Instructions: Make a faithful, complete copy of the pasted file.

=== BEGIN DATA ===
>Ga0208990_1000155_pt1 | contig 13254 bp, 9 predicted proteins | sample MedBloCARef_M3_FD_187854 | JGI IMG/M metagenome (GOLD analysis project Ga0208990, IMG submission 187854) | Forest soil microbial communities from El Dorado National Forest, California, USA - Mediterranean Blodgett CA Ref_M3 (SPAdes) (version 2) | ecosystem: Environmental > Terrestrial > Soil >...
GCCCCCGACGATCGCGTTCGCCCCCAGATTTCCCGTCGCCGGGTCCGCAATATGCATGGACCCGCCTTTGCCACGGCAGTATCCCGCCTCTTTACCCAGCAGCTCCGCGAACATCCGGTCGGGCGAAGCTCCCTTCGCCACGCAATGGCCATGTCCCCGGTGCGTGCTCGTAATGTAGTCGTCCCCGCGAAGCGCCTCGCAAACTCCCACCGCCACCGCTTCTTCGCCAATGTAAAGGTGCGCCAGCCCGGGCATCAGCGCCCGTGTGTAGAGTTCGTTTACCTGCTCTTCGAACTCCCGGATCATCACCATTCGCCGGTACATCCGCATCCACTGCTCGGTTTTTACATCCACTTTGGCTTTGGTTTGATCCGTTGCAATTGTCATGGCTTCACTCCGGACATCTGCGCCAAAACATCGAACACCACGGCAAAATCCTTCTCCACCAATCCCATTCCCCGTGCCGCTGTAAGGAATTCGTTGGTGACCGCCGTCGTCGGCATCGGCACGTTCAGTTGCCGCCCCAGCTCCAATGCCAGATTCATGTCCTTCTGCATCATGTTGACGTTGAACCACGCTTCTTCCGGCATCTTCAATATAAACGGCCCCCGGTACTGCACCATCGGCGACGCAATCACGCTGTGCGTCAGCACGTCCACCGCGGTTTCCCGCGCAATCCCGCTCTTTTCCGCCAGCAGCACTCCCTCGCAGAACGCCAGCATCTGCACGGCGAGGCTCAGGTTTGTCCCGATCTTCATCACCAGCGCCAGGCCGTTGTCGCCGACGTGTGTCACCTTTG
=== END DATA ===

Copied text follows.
>Ga0208990_1000155_pt1 | contig 13254 bp, 9 predicted proteins | sample MedBloCARef_M3_FD_187854 | JGI IMG/M metagenome (GOLD analysis project Ga0208990, IMG submission 187854) | Forest soil microbial communities from El Dorado National Forest, California, USA - Mediterranean Blodgett CA Ref_M3 (SPAdes) (version 2) | ecosystem: Environmental > Terrestrial > Soil >...
GCCCCCGACGATCGCGTTCGCCCCCAGATTTCCCGTCGCCGGGTCCGCAATATGCATGGACCCGCCTTTGCCACGGCAGTATCCCGCCTCTTTACCCAGCAGCTCCGCGAACATCCGGTCGGGCGAAGCTCCCTTCGCCACGCAATGGCCATGTCCCCGGTGCGTGCTCGTAATGTAGTCGTCCCCGCGAAGCGCCTCGCAAACTCCCACCGCCACCGCTTCTTCGCCAATGTAAAGGTGCGCCAGCCCGGGCATCAGCGCCCGTGTGTAGAGTTCGTTTACCTGCTCTTCGAACTCCCGGATCATCACCATTCGCCGGTACATCCGCATCCACTGCTCGGTTTTTACATCCACTTTGGCTTTGGTTTGATCCGTTGCAATTGTCATGGCTTCACTCCGGACATCTGCGCCAAAACATCGAACACCACGGCAAAATCCTTCTCCACCAATCCCATTCCCCGTGCCGCTGTAAGGAATTCGTTGGTGACCGCCGTCGTCGGCATCGGCACGTTCAGTTGCCGCCCCAGCTCCAATGCCAGATTCATGTCCTTCTGCATCATGTTGACGTTGAACCACGCTTCTTCCGGCATCTTCAATATAAACGGCCCCCGGTACTGCACCATCGGCGACGCAATCACGCTGTGCGTCAGCACGTCCACCGCGGTTTCCCGCGCAATCCCGCTCTTTTCCGCCAGCAGCACTCCCTCGCAGAACGCCAGCATCTGCACGGCGAGGCTCAGGTTTGTCCCGATCTTCATCACCAGCGCCAGGCCGTTGTCGCCGACGTGTGTCACCTTTG